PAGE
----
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Bill to recognize Little Shell Tribe in Montana passes U.S. House

Posted at 9:33 PM, Sep 12, 2018
and last updated 2018-09-12 23:33:27-04

GREAT FALLS – The U.S. House of Representatives passed a bill on Wednesday that will provide federal recognition to the Little Shell Tribe of Chippewa Indians.

U.S. Rep. Greg Gianforte’s bill will restore recognition, allowing the tribe to purchase 200 acres of land to serve as its reservation. The legislation would make the Little Shell Tribe eligible for federal resources for economic development, healthcare, and education.

This is not the first time the tribe has pushed for recognition. In the 1930s and 1940s, the tribe petitioned the federal government for a formal reservation and to be allowed to organize under the Indian Reorganization Act of 1934.

Gianforte, a Montana Republican, introduced the bill in September 2017.

In a press release, Gianforte said, “Today marks an important milestone for the Tribe, and I am proud that I could help move their efforts forward. It’s time to get this bill through the Senate and to President Trump.”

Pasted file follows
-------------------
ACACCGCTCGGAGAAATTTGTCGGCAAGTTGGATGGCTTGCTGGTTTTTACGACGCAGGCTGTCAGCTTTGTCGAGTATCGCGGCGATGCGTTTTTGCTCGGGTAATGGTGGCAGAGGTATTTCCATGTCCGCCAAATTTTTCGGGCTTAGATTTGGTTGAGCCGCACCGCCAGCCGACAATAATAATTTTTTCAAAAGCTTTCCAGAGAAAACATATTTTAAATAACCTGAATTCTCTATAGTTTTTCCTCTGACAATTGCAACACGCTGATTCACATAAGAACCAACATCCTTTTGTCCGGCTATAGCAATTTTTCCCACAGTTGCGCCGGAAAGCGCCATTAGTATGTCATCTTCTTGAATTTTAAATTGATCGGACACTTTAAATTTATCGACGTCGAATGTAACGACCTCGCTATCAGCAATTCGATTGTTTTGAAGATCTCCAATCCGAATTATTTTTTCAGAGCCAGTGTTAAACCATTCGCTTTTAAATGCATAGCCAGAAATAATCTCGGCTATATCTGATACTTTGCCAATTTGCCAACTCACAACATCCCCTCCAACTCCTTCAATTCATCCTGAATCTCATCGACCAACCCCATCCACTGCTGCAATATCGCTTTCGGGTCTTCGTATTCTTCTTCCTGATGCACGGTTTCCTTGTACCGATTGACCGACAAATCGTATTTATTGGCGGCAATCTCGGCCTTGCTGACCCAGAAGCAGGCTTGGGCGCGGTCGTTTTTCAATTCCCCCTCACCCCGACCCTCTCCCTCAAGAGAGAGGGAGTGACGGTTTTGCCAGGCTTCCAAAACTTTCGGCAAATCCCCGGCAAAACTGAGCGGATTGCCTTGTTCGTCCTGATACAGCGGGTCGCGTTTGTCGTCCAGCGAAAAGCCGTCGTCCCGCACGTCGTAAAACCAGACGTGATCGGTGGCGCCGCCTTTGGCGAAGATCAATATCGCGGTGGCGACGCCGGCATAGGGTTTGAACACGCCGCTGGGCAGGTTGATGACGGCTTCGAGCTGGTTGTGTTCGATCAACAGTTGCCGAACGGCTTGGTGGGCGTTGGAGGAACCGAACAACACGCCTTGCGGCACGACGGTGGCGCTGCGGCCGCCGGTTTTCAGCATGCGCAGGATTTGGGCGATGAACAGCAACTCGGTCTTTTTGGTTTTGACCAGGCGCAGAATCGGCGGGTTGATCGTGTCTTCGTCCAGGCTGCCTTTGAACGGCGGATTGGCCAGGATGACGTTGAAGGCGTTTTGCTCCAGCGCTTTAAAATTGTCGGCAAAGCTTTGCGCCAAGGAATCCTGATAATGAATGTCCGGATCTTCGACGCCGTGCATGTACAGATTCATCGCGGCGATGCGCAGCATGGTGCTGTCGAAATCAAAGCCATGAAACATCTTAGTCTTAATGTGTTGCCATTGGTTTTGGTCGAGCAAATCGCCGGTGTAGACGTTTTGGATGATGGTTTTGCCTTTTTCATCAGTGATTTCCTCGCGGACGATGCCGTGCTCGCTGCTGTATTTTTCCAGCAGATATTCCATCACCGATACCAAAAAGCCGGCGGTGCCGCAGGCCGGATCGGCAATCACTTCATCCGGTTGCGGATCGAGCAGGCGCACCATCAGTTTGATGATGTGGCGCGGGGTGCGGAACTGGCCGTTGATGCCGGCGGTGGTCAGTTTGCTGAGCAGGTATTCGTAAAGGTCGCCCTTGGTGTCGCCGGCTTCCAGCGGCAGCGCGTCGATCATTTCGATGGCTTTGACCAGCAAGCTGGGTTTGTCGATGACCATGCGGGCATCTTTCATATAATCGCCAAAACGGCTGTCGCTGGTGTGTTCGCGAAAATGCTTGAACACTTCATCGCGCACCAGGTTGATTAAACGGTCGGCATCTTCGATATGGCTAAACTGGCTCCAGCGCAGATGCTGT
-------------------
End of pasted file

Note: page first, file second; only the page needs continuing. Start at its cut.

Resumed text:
He continued, “The Little Shell Tribe has had to wait too long for the federal government to act toward its well-deserved recognition. I appreciate the hard work, dedication, and determination of Chairman Gray and the Little Shell people.”

The bill now moves to the Senate waiting for approval.

Democratic Senator Jon Tester also released a statement supporting the bill:

“Today is a strong step toward recognizing the Little Shell, but time is ticking away and the tribe deserves a vote in the Senate now, with no political shenanigans, secret holds or strings attached.  Federal recognition is long-overdue and I won’t stop banging on doors in Washington until this bill is on the President’s desk.”

To become law, the bill must be passed by the Senate and sent to the President for consideration.

Story by Elizabeth Transue, MTN News